On December 20, 2009 – some 14 years after she exploded onto our screens as the clueless but endearing Tai in the aptly-named Clueless – Brittany Murphy collapsed in the bathroom of her Hollywood home, passing out in the arms of her mother Sharon.
Her big smile, wide eyes and distinctly recognisable voice from years on film would be lost, her future stolen, her life ending at just 32.
It would make headlines and the world would reel. Her death would be ruled an accident – the Coroner’s report citing pneumonia, anaemia and prescription drugs as causing an “accidental death” from “natural causes.”
The headlines would come and go, but the confusion would always linger. And every few months, her story resurfaces.
After all, five months after Murphy’s death, her husband Simon Monjack would eerily die in near identical circumstances. The questions came quickly and never stopped: Were they related? Was it a coincidence? Was there more to their deaths than the public was ever told?
Ten years on, Brittany Murphy's death continues to confound Hollywood. This is why.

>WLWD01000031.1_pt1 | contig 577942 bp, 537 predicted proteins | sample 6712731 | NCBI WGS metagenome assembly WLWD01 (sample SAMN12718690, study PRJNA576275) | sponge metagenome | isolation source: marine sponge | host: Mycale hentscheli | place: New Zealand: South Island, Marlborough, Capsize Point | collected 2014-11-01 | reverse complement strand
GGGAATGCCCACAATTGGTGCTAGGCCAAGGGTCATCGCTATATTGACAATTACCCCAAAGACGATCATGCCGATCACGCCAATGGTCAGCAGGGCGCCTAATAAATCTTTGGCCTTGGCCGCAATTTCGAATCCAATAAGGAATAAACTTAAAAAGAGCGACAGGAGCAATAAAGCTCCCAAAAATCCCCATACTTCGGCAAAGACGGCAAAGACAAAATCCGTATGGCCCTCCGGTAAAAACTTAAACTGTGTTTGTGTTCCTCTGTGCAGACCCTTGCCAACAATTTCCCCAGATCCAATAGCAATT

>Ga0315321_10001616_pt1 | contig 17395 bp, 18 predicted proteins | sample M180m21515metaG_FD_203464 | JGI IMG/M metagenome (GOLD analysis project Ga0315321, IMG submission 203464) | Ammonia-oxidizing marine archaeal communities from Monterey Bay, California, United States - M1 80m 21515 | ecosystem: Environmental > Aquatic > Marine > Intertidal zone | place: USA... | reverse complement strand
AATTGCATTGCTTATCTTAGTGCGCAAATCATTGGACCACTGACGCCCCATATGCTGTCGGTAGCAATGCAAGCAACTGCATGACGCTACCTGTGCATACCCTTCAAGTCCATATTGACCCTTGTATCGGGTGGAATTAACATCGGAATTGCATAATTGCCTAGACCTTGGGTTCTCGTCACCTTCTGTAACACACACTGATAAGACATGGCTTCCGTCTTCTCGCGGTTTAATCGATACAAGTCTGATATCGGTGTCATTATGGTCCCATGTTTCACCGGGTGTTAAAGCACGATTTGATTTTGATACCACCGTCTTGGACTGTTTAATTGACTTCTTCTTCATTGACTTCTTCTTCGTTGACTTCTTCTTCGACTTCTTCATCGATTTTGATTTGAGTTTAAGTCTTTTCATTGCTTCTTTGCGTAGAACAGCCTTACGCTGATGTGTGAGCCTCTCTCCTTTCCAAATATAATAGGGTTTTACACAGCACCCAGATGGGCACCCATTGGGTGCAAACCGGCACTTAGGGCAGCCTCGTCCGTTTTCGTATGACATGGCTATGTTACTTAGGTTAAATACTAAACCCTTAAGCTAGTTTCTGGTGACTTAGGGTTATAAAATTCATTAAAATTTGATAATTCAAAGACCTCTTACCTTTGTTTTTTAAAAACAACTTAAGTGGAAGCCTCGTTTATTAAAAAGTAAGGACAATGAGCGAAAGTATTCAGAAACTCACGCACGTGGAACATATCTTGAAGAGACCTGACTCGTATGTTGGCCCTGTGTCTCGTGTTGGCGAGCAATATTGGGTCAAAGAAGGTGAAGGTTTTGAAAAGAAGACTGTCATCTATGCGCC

Brittany Murphy's death
In the weeks after her death, the coroner concluded Murphy died of a lethal concoction of things: pneumonia combined with anaemia and “multiple drug intoxication” from prescription medication.
“She was really sick with pneumonia, very anaemic, and she was taking medication and all that combined killed her,” Coroner Asst. Chief Ed Winter told PEOPLE at the time.
Winter believes that had Murphy just presented at a doctor with those symptoms, she would still be alive today.
“This death could’ve been preventable,” he said. “Murphy was planning on seeing a doctor, but she unfortunately passed away before she did. This was a case of a person with pneumonia who was anaemic and was taking medication when she should’ve been getting medical treatment.”
In the months before his own death, Murphy's husband was forced to defend himself against allegations he should, and could, have taken her to the doctor sooner.
He told PEOPLE in the months after her death that Murphy “was being properly taken care of.”